Kiya Tomlin, Steelers coach Mike Tomlin's wife, sewing 500 masks a week amid coronavirus pandemic

Yahoo Sports

A hospital in Evansville, Indiana, reached out last month and asked people to sew their own masks to donate in the fight against the COVID-19 pandemic. Kiya Tomlin, the wife of Pittsburgh Steelers coach Mike Tomlin, realized she was in perfect position to help as a clothing designer. 

Three weeks later, Tomlin is knocking out at least 500 homemade masks each week with her four-person team.

ESPN has details:  

“We couldn't finish our spring collection, so when we're sitting at home doing nothing, we can sew this until it's time to go back to work," Tomlin told ESPN on Friday. "I didn't realize how fast and big the demand was going to be where now we have to deliver. Masks can be made. We make masks now."

After making the decision to get involved while stuck in a stay-at-home order like millions of other Americans, Tomlin and her team quickly rounded up all the fabric they could find, even making trips to Walmart and JOANN Fabrics and ordering in bulk.

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It took them about a week to figure out the best way to go about it, as they initially wanted to make the official N95 masks.Eventually, Tomlin settled on simple double-walled cotton masks with elastic on both sides to go over the ears, which are CDC compliant. While they can’t be used by doctors and nurses fighting the pandemic on the front lines, there is still plenty of use for them.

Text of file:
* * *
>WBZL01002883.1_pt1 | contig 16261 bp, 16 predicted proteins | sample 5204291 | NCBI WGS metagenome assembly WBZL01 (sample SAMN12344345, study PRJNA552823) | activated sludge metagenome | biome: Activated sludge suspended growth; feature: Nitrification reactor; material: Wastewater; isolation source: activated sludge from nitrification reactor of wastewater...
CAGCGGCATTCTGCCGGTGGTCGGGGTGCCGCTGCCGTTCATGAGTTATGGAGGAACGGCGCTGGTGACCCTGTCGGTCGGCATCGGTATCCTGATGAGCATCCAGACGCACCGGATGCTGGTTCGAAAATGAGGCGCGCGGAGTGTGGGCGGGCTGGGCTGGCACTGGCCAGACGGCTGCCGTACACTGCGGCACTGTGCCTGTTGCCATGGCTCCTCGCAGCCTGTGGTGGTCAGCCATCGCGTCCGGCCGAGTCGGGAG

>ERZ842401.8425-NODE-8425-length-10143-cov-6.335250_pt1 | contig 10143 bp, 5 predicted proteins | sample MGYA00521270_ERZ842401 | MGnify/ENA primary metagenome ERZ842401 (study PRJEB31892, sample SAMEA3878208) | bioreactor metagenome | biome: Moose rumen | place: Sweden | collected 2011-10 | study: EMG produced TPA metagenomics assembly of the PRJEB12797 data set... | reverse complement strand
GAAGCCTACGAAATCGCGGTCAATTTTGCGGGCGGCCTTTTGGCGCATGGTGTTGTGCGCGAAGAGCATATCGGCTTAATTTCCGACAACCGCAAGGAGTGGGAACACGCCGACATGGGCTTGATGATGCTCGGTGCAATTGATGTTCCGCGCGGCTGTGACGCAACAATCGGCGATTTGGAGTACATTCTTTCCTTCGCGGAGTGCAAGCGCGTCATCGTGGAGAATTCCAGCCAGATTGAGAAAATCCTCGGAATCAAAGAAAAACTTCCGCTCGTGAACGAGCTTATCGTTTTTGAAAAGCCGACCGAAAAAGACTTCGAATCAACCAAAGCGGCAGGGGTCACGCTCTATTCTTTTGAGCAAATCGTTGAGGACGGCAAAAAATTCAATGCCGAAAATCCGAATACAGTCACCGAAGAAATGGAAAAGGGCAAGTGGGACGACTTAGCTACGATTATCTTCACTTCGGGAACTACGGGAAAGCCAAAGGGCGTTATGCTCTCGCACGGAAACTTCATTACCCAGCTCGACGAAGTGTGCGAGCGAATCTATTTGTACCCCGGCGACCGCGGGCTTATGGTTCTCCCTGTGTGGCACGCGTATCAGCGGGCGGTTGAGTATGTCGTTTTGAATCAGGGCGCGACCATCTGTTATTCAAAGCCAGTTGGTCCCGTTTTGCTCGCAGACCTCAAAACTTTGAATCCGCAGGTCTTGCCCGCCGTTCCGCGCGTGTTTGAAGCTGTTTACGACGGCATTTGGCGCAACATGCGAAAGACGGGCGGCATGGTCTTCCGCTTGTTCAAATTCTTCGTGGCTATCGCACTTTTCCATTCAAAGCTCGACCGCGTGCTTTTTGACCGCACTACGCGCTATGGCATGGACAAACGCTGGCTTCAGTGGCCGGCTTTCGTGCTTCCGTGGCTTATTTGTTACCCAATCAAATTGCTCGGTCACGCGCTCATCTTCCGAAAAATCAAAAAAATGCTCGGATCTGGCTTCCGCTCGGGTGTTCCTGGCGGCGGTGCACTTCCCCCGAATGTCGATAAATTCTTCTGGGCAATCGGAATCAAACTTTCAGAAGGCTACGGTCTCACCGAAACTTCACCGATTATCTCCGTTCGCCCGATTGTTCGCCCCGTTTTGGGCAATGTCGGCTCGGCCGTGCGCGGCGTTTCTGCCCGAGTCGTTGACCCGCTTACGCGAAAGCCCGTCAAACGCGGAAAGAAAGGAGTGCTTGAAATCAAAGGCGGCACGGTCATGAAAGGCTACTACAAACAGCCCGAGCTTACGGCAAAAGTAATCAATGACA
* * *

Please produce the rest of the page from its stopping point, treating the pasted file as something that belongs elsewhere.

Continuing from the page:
“They are for the hospital support staff,” Tomlin told “They aren’t going to the surgeons and nurses. They are for the auxiliary people, and that frees the higher protection masks for doctors and nurses at higher risk dealing with the patients.”

Tomlin uses her home sewing machine for each mask, and said it takes her about eight minutes per mask. Her goal each day is to hit 50 by herself, though it was a bit of an adjustment switching from the industrial machines she uses at work.

There were more than 275,000 confirmed cases of the coronavirus in the United States as of Friday night, according to The New York Times, more than double the amount in any other country. Pennsylvania had nearly 8,500 cases, too, the ninth-most in U.S.

So far, Tomlin has been dropping off masks to local hospitals in Pittsburgh and shipping them to hospitals in New York and Cleveland. She plans to start selling masks on her website, too, and use the proceeds to buy more materials and donate more masks to hospitals in need. 

And with officials now asking everyone in the United States to wear a cloth mask of some sort when leaving the house, Tomlin is just happy to be able to help out.

“It's hard to sit here and watch, and people that you know are risking their lives underprepared to take care of people and we are all worried about getting our hands dirty at the grocery store,” Tomlin told “It's good to be able to support those people, even though I can't do what they do. What I do is in support for them. What I have heard they appreciate it and I am happy to do it.”

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